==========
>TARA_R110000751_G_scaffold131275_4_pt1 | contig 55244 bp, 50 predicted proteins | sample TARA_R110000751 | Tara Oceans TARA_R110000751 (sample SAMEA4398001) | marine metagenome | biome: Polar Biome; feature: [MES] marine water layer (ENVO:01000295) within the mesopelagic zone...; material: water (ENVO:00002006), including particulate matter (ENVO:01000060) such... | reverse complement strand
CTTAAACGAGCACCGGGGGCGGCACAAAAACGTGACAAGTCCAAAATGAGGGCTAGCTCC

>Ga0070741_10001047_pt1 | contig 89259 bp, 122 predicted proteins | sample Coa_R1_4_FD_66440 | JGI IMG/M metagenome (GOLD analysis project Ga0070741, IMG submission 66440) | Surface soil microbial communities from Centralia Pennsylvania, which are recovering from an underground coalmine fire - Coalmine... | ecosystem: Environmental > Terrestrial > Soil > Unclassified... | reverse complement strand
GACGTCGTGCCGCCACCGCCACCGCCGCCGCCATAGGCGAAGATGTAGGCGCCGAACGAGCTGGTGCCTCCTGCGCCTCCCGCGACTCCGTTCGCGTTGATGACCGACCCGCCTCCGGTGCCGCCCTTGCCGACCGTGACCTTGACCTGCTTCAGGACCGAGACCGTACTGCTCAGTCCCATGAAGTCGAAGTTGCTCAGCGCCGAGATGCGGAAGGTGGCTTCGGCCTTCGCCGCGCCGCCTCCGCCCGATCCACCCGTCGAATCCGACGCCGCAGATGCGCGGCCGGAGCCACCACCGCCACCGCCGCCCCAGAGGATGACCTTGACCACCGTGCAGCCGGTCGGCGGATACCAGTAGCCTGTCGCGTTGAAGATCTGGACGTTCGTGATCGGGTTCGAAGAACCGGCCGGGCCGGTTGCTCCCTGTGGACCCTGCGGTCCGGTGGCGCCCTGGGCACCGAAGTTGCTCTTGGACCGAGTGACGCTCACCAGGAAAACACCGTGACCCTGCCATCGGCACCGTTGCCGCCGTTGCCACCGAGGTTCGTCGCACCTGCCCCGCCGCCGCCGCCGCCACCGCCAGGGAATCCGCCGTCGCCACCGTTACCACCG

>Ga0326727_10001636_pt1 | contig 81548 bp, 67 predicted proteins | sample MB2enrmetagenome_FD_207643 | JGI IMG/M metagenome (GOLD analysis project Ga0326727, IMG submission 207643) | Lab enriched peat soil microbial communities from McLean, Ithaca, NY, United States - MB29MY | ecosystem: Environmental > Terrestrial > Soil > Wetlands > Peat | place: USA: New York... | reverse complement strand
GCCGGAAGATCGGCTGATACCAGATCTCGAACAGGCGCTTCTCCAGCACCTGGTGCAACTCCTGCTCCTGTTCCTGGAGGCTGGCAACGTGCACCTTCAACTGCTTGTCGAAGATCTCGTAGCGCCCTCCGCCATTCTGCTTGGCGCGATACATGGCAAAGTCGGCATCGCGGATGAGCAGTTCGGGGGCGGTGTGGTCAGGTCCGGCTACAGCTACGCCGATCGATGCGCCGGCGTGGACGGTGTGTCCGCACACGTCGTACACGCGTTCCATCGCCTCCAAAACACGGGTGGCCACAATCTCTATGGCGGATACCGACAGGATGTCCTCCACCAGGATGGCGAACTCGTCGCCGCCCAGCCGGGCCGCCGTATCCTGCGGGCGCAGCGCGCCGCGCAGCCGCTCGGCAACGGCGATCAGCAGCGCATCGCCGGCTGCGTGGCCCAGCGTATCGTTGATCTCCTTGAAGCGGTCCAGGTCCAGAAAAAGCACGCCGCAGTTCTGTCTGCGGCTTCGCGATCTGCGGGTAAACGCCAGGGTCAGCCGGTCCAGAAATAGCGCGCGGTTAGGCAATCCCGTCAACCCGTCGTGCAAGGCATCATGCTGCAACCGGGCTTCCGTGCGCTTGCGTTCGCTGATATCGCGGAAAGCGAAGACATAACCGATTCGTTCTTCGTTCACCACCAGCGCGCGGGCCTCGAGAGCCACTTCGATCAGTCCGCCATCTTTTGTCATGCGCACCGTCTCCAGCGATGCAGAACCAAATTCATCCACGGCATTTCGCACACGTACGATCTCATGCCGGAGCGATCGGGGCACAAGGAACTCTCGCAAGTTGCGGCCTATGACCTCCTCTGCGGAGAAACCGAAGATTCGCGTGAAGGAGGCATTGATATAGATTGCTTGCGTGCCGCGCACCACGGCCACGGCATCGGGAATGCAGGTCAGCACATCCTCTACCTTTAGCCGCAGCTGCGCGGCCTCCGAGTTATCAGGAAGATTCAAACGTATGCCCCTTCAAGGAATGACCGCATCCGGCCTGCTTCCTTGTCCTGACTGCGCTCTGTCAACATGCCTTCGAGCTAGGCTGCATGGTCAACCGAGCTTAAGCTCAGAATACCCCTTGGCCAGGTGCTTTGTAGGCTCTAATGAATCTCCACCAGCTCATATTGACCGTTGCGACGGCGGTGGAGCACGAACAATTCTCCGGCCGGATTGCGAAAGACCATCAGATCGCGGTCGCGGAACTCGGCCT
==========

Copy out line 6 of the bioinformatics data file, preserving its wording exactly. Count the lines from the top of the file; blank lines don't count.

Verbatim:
GCCGGAAGATCGGCTGATACCAGATCTCGAACAGGCGCTTCTCCAGCACCTGGTGCAACTCCTGCTCCTGTTCCTGGAGGCTGGCAACGTGCACCTTCAACTGCTTGTCGAAGATCTCGTAGCGCCCTCCGCCATTCTGCTTGGCGCGATACATGGCAAAGTCGGCATCGCGGATGAGCAGTTCGGGGGCGGTGTGGTCAGGTCCGGCTACAGCTACGCCGATCGATGCGCCGGCGTGGACGGTGTGTCCGCACACGTCGTACACGCGTTCCATCGCCTCCAAAACACGGGTGGCCACAATCTCTATGGCGGATACCGACAGGATGTCCTCCACCAGGATGGCGAACTCGTCGCCGCCCAGCCGGGCCGCCGTATCCTGCGGGCGCAGCGCGCCGCGCAGCCGCTCGGCAACGGCGATCAGCAGCGCATCGCCGGCTGCGTGGCCCAGCGTATCGTTGATCTCCTTGAAGCGGTCCAGGTCCAGAAAAAGCACGCCGCAGTTCTGTCTGCGGCTTCGCGATCTGCGGGTAAACGCCAGGGTCAGCCGGTCCAGAAATAGCGCGCGGTTAGGCAATCCCGTCAACCCGTCGTGCAAGGCATCATGCTGCAACCGGGCTTCCGTGCGCTTGCGTTCGCTGATATCGCGGAAAGCGAAGACATAACCGATTCGTTCTTCGTTCACCACCAGCGCGCGGGCCTCGAGAGCCACTTCGATCAGTCCGCCATCTTTTGTCATGCGCACCGTCTCCAGCGATGCAGAACCAAATTCATCCACGGCATTTCGCACACGTACGATCTCATGCCGGAGCGATCGGGGCACAAGGAACTCTCGCAAGTTGCGGCCTATGACCTCCTCTGCGGAGAAACCGAAGATTCGCGTGAAGGAGGCATTGATATAGATTGCTTGCGTGCCGCGCACCACGGCCACGGCATCGGGAATGCAGGTCAGCACATCCTCTACCTTTAGCCGCAGCTGCGCGGCCTCCGAGTTATCAGGAAGATTCAAACGTATGCCCCTTCAAGGAATGACCGCATCCGGCCTGCTTCCTTGTCCTGACTGCGCTCTGTCAACATGCCTTCGAGCTAGGCTGCATGGTCAACCGAGCTTAAGCTCAGAATACCCCTTGGCCAGGTGCTTTGTAGGCTCTAATGAATCTCCACCAGCTCATATTGACCGTTGCGACGGCGGTGGAGCACGAACAATTCTCCGGCCGGATTGCGAAAGACCATCAGATCGCGGTCGCGGAACTCGGCCT